Toronto tourist attractions’ can just mean the best parts of town!
In a big city like Toronto, there’s always so much going on! If you’re visiting, it can be hard to know where to start, but if you’re living there it’s easy to fall into the same old routines… keep reading for all of our tips on what to see and things to do, whoever you are. From the mightiest of Toronto tourist attractions, to the smallest hidden gems, get out there and see the city in a new light!
1. Take the Kensington Market & Chinatown Toronto Food Tour
There’s no better way to discover the city than to have a local to show you around. The Kensington Market & Chinatown Toronto Food Tour is a 3 hour long walking tour of two diverse, culturally significant and undeniably unique neighbourhoods. Led by a knowledgeable and passionate guide who weaves local history with personal anecdotes and recommendations, it’s sure to be an unforgettable tour experience. You’ll get to discover some hidden culinary gems you might never think to try, making this a perfect way to see the city in a new light, both for residents and visitors alike. Learn more about this Food Walking Tour
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2. Try the Peameal Bacon Sandwich at the St. Lawrence Market
The St. Lawrence Market is one of the best closed markets in North America, and it’s a total foodie haven full of fresh produce, artisanal cheese, and so much more – both edible and not! Make sure you stop by Carousel Bakery to get a taste of Toronto’s iconic Peameal Bacon Sandwich, a can’t-miss stop on any Toronto bucket list. website
3. Head over to the historic Distillery District
Not too far from the market, you’ll find the city’s single pedestrian-only neighbourhood, the Distillery District. Cobblestone streets wind through Victorian industrial buildings but inside them you’ll find many of the city’s artists and artisans, infusing the area with culture and creativity. It’s also a hub for Toronto’s performing arts scene and home to the spectacular Christmas Market that takes over and fills the district with holiday cheer every December. website or check out our guide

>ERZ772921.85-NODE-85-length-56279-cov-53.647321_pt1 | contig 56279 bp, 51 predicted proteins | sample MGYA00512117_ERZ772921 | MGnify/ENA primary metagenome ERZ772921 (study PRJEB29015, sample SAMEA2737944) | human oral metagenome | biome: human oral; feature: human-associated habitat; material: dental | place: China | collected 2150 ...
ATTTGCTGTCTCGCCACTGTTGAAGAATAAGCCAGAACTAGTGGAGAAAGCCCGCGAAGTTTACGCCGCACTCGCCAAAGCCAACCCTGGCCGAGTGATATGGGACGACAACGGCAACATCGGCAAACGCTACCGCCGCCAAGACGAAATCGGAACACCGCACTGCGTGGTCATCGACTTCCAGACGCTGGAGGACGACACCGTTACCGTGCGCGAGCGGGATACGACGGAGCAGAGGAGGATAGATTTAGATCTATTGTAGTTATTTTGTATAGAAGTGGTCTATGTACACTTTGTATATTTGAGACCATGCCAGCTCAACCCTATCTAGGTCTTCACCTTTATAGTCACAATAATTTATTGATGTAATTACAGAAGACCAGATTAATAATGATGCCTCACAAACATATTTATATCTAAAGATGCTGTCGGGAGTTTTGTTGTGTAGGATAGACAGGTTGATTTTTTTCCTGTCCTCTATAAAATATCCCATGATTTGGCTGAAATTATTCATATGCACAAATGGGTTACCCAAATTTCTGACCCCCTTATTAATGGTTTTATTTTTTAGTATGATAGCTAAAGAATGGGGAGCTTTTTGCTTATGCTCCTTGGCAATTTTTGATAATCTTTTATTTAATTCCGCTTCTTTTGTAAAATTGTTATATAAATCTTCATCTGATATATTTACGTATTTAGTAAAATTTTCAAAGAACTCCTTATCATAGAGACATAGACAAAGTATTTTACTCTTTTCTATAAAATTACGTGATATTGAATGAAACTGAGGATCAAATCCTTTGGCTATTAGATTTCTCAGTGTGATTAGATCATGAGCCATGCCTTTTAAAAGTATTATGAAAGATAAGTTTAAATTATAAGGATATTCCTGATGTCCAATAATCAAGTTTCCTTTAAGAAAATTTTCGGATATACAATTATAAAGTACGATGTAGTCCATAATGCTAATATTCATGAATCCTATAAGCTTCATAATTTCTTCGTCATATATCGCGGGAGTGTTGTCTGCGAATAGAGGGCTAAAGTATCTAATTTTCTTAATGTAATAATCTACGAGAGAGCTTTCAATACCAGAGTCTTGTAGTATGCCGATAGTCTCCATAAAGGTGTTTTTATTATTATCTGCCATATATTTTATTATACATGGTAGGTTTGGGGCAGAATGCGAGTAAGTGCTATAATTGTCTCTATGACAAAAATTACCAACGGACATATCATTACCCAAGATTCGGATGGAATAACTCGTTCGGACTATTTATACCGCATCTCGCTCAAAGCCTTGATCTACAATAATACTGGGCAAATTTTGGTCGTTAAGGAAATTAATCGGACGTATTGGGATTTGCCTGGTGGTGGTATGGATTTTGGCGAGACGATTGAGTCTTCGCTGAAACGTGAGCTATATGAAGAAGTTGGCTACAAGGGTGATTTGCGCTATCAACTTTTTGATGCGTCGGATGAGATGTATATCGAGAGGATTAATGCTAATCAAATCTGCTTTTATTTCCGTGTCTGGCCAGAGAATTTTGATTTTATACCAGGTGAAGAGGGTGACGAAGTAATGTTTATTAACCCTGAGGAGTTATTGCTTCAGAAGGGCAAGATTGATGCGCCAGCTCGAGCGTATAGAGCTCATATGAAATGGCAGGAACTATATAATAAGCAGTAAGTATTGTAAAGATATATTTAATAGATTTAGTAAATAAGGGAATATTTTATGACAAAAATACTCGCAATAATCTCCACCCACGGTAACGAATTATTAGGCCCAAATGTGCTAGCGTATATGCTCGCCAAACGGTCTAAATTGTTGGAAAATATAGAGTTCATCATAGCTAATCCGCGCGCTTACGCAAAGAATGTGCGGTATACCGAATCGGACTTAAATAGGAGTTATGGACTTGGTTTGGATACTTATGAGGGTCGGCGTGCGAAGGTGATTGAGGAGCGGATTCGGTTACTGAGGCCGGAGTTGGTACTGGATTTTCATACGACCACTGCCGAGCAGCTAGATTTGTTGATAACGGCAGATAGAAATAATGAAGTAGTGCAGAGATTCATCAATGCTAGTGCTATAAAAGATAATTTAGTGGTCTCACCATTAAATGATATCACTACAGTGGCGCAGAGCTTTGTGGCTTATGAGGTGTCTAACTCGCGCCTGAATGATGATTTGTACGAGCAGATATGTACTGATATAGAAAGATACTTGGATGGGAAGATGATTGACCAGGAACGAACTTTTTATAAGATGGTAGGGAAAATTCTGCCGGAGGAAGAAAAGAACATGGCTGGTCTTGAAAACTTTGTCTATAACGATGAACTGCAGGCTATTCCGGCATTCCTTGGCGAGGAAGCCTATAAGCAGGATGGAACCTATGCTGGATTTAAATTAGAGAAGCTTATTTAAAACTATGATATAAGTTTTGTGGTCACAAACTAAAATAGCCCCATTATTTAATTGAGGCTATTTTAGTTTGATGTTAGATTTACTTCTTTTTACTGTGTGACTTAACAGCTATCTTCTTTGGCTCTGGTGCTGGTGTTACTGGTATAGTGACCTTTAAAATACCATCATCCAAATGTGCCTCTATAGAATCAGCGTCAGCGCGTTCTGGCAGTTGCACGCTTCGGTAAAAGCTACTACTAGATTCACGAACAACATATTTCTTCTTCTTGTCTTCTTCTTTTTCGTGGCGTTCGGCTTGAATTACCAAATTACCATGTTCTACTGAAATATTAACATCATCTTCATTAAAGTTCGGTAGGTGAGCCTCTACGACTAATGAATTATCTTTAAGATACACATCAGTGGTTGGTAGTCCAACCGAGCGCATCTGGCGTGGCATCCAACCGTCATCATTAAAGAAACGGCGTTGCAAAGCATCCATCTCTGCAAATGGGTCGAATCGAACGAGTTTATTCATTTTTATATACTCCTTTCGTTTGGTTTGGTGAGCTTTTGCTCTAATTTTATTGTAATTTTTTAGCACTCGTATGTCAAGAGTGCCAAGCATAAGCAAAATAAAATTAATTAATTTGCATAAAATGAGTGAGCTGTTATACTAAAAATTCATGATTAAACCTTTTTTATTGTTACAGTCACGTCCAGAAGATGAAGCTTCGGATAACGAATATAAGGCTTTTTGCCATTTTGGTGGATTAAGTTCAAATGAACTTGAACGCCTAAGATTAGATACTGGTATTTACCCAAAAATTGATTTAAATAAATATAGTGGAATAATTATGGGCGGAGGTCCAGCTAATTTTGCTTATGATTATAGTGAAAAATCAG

4. See a movie at the TIFF Bell Lightbox
While it’s a destination for celebrities, and their fans, during festival season, the TIFF Bell Lightbox is a cultural hub for the rest of us year-round. They’re always screening a mixture of the best new releases from around the world as well as some older cinematic favourites. Check out their listings and discover some motion picture masterpieces. website
5. See the cherry blossoms at High Park
The crown jewel of Toronto’s parks springs into bloom for about a week in the spring with a spectacular canopy of cherry blossoms that draws in locals and tourists alike. If you can’t make it out that week, don’t worry. High Park won’t disappoint year round with a pool, skating rink, stunning pond, countless trails, enchanting playgrounds, off-leash dog parks and even a zoo. website
6. Participate in a street festival